Prime Minister Narendra Modi on Saturday conducted an aerial survey of flood-affected districts of Bihar and announced a package of ₹500 crore as immediate relief to the state. He also declared that ₹2 lakh each would be given to the kin of those who have died in the floods, and that a Central team would soon visit the affected areas to assess the damage. Chief Minister Nitish Kumar accompanied Mr. Modi during the survey.Maximum damageAfter the survey — he flew over the districts of Purnea, Kishanganj, Katihar and Araria — Mr. Modi held a meeting with Mr. Kumar, Deputy Chief Minister Sushil Kumar Modi and top state officials at the Chunapur aerodrome. He was told that the flood had caused maximum damage to the Seemanchal (border) areas and the state water resource department has suffered the maximum loss due to breach of embankments and waterways for irrigation.Mr. Modi said that the Union Road Transport and Highways Ministry would take appropriate action for the repair of the damaged roads and other infrastructure. The marooned areas of Bihar as seen from the Prime Minister’s aircraft during his aerial survey on August 26, 2017. Photo: @PMOIndia Detailed reportThe PMO statement also referred to Prime Minister’s recent talks with his Nepal counterpart Sher Bahadur Deuba during which it was decided that a detailed project report would be prepared at the earliest on the Saptkoshi Dam and Sunkoshi storage-cum-diversion scheme. Both nations would also work on flood control in the border areas which will benefit the region, the statement added further.As many as 21 districts of Bihar have been inundated by the flood waters, which affected 1.67 crore people, with the death toll mounting to 418. The state government has opened hundreds of relief camps and community kitchens for the flood-hit people. Several teams of the National Disaster Response Force, SDRF and the Army have been pressed into service for relief and rescue operations.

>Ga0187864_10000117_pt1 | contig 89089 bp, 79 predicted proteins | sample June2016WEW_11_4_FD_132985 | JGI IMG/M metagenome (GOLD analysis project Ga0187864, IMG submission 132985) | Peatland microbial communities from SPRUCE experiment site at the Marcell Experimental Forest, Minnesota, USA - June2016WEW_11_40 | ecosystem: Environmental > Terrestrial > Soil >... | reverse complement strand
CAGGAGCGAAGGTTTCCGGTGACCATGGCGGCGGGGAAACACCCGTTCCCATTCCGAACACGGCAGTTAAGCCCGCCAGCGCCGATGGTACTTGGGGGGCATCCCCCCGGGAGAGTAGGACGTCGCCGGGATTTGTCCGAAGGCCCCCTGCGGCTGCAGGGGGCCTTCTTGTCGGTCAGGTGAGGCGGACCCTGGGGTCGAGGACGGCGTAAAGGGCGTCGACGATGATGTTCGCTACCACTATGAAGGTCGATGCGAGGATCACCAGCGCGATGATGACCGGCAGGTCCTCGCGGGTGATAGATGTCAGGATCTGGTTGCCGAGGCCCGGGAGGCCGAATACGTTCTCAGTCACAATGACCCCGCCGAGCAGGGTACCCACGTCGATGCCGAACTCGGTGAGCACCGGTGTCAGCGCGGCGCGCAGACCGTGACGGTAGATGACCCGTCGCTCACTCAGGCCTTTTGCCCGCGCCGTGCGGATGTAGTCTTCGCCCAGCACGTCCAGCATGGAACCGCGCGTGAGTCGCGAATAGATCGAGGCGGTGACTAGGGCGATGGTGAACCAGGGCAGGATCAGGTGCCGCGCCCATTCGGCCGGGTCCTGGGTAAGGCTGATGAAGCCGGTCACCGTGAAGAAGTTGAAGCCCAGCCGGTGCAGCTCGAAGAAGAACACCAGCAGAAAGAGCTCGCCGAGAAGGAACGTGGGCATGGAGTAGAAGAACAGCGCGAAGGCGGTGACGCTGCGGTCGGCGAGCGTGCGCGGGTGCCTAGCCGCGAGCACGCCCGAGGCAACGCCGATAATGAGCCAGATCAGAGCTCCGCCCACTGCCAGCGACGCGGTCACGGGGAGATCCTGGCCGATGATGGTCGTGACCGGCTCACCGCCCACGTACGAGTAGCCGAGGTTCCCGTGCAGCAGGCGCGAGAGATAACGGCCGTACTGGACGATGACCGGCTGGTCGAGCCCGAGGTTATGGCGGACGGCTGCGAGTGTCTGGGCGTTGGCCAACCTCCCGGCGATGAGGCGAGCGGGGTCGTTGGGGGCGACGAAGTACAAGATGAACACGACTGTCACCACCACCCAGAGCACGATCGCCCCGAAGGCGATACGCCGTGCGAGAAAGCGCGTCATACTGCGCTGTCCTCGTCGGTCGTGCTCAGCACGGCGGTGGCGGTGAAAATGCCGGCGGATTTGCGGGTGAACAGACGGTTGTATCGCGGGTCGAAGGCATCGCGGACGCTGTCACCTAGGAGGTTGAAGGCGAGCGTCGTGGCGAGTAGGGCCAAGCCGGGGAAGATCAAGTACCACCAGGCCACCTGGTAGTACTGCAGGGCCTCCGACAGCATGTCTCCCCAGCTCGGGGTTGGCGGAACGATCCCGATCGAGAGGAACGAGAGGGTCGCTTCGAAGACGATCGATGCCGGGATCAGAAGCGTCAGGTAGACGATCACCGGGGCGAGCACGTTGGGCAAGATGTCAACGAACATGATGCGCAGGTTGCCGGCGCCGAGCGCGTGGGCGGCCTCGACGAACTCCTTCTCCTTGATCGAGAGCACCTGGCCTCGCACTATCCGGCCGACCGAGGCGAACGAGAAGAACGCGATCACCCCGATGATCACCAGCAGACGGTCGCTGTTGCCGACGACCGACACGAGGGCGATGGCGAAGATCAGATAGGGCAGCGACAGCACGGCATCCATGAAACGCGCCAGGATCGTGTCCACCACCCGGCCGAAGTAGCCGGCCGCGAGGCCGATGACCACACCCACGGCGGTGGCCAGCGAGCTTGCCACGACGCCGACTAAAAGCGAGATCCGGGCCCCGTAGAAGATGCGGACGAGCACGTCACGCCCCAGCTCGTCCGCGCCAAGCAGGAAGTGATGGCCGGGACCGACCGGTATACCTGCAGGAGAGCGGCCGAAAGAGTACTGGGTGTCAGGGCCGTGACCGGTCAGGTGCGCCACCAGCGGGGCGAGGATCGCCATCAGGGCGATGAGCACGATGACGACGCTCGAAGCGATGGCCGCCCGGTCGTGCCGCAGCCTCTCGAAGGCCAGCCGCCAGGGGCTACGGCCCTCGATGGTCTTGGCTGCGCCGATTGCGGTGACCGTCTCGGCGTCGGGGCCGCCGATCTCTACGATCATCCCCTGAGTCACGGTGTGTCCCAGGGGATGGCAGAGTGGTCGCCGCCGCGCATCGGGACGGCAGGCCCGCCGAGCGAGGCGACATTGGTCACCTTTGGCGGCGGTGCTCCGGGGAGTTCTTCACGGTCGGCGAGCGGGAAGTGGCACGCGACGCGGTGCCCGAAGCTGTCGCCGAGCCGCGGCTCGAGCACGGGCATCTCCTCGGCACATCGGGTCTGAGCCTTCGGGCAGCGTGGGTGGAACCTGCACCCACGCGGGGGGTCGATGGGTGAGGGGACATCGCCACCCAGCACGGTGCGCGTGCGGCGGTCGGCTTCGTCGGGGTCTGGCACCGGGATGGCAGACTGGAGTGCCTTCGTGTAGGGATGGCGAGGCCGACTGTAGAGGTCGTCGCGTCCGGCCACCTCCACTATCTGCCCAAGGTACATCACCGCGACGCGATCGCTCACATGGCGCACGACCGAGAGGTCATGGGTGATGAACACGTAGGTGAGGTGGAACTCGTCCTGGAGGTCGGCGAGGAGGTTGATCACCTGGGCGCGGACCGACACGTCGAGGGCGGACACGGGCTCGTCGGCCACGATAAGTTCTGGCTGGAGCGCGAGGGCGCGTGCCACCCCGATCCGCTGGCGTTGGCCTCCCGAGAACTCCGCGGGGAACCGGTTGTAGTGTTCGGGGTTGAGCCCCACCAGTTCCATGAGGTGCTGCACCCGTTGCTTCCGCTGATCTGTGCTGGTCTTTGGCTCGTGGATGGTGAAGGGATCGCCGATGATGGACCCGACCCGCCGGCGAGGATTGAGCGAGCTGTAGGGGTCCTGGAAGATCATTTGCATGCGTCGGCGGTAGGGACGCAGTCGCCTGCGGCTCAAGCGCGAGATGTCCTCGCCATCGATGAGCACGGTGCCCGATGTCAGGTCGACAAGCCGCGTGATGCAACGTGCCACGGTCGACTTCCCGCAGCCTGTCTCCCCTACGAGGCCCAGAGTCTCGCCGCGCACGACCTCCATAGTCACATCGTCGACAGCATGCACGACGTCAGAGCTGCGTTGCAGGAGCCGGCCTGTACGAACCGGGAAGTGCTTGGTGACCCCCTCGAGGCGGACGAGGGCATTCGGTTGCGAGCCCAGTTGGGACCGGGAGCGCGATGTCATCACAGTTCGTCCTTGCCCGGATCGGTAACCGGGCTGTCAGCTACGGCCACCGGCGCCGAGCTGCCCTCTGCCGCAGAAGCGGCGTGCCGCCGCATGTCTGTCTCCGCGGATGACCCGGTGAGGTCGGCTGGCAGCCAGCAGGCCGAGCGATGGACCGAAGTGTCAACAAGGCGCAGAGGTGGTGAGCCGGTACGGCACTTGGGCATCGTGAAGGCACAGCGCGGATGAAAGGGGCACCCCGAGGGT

Originally published Jun 7, 2007 5:30:00 PM, updated March 21 2013 So, back to the original question: Does getting a bunch of articles on the digg front page improve your grade? The answer is: Yes, but not directly. Since this is a new feature, it is not incorporated into the algorithm that calculates the final grade yet. We may change this later. Don’t forget to share this post! AddThis Sharing ButtonsShare to TwitterTwitterShare to FacebookFacebookShare to Email AppEmail AppShare to LinkedInLinkedInShare to MessengerMessengerShare to SlackSlack Digg.com is a social content site. Users submit articles that they like and find interesting and other users can then “digg” these articles. With enough diggs, an article can make it to the front page of digg.com (and as a result, a lot of server-crushing traffic ensues). Here’s the information we currently grab and show: Last night, a new feature was added to Website Grader 3. How many of these articles made it to the digg popular page? 2. What’s the total number of “diggs” (votes) that these articles received? Check out the new feature and let me know what you think. Might also be interesting to run a report for some of your competitors and see if any of them have been able to get an article on the digg front page. Since Website Grader attempts the measure the marketing effectiveness of a website and social media sites like digg.com are becoming increasingly important as way to gauge audience interest, it seemed like a natural thing to check out the “digg-savviness” of a website. And, in case this article winds up digg.com, give it a digg. Would be cool for WebsiteGrader.com itself to have an article on the digg popular page. 1. How many articles from the website were submitted to digg? which will uses the newly available digg API (application programming interface) and shows a summary of digg submissions for a website.